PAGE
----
A workshop session on Managing Your Institutional Web Gateway was given at the JANET User Support Workshop held at the University of Plymouth on 14-16th September 1999.
The workshop session itself will took place on Wednesday 15 September from 16.00-17.30. It included presentations, hands-on exercises and group discussions.
Many institutions provide an Internet gateway (sometime called "portal") on their web site which provides links to a variety of Internet resources. In many institutions it is likely that this gateway initially consisted of a set of links to the most popular net resources such as search engines, JISC services such as the NISS gateway and perhaps popular web sites such as the BBC. However when considering the growth and ongoing maintenance of the gateway, the maintainer of the gateway finds themself facing facing an ever-grpowing set of questions and issues. For example:
The session will consist of brief presentations, demonstrations and group exercises. The session will be led by Brian Kelly (UKOLN, University of Bath) and Phil Cross (ILRT, University of Bristol).
This workshop session uses the following exercises:
Brian Kelly is UK Web Focus, a national, JISC-funded web coordination post based at UKOLN (UK Office For Library and Information Networking), University of Bath.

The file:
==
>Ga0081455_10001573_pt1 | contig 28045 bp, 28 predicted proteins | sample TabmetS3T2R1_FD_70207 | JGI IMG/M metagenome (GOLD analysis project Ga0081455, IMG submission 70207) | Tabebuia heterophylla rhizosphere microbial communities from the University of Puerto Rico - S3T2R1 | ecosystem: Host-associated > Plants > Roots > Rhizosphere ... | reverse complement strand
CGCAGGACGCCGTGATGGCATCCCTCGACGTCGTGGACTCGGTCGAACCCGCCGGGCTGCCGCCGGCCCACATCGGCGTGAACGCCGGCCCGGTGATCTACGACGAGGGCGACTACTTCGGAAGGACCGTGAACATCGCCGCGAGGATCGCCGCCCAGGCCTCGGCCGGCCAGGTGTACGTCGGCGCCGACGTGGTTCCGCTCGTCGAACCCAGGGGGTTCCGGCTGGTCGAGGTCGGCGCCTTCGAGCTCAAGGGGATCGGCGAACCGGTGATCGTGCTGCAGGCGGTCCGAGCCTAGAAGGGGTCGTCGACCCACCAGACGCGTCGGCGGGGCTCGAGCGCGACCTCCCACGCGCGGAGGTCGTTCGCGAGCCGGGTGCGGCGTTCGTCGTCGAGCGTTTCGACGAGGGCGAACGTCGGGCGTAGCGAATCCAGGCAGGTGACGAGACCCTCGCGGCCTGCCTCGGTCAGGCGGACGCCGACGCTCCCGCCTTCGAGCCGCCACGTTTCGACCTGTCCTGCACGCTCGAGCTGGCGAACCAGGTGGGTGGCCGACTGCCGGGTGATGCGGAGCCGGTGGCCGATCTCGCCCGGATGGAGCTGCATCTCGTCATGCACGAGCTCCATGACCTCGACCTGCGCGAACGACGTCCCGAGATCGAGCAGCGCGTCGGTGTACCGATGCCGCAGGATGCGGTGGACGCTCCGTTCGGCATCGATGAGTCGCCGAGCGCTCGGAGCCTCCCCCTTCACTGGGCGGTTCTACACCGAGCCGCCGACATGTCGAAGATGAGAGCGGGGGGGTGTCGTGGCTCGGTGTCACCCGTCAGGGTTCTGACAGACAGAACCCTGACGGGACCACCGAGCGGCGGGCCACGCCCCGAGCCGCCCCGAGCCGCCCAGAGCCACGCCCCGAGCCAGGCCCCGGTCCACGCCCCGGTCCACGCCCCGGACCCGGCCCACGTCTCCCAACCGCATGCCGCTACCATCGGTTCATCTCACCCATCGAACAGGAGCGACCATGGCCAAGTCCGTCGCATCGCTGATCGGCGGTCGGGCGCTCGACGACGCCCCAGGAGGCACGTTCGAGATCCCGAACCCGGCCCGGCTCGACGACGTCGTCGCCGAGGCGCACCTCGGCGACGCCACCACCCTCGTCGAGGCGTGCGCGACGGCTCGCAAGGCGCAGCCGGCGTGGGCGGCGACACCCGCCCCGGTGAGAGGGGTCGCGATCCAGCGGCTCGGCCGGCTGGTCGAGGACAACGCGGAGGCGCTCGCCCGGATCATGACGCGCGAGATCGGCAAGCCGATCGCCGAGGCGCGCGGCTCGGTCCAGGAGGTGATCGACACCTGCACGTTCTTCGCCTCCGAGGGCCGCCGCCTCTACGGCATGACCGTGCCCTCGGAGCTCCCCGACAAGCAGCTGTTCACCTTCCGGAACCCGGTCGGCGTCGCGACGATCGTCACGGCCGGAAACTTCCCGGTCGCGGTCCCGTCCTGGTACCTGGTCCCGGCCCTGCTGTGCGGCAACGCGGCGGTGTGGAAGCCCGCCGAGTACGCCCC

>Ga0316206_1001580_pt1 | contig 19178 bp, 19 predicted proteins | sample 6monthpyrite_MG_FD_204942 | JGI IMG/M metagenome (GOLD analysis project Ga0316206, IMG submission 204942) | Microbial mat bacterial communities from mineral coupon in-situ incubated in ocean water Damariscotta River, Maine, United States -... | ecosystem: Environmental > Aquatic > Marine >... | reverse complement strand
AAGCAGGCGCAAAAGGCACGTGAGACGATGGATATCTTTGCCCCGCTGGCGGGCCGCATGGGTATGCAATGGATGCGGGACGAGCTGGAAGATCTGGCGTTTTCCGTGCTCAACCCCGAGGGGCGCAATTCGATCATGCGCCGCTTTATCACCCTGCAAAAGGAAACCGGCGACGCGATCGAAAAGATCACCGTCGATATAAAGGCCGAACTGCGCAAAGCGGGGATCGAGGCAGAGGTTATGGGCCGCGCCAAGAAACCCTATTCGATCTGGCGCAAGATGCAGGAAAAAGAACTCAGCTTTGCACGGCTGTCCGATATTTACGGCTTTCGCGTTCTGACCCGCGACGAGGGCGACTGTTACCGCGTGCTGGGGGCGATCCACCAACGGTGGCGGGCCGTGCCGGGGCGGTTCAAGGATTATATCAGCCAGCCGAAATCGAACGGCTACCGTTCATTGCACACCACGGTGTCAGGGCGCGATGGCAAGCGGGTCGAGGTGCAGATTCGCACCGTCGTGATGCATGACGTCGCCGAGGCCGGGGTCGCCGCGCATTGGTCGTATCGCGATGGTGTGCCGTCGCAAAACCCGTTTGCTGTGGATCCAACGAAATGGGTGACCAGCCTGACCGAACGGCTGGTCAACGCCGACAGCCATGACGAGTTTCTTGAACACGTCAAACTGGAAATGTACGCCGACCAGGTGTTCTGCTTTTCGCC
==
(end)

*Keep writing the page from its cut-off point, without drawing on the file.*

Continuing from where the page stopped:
Brian has been involved in the development of web services since early 1993 - the web service he supported at Leeds University was one of the first 30 organisational web services available. As most Universities at the time were convinced that Gopher was the most appropriate technology for distributed information systems, between 1993 and 1995 Brian (who was worried that he may have chosen the Internet equivalent of the Betamax system!) gave presentations about the Web thoughout the UK.
In 1995 Brian joined the Netskills project at Newcastle University where he was involved in development of network training material.
In November 1996 Brian took up his current post in Bath. His responsibilities include monitoring web developments, information dissemination, providing advice and representing JISC on the World Wide Web Consortium (W3C). Brian presented a poster at the WWW 8 conference. He has attended WWW conferences at Toronto (WWW8, May 1999), Brisbane (WWW7, April 1998), Santa Clara (WWW6, April 1997), Paris (WWW5, May, 1996) and Geneva (WWW1, May 1994).
Phil Cross has been with the Institute for Learning and Research Technology (ILRT) at Bristol University for two years. He is involved with the running of the Social Science Information Gateway (SOSIG at http://www.sosig.ac.uk/) and the European project DESIRE. SOSIG is one of the longest running 'Subject Gateways', which use the skills of information professionals to select and catalogue quality Internet resources for the UK academic research community. The DESIRE project involves collaboration between project partners from across Europe and focuses on enhancing information networks for research users through caching, resource discovery and directory services.
Before obtaining an MSc in Information Technology and working for the ILRT, Phil worked for a number of years as an academic librarian, specialising in the application of information technology for information retrieval.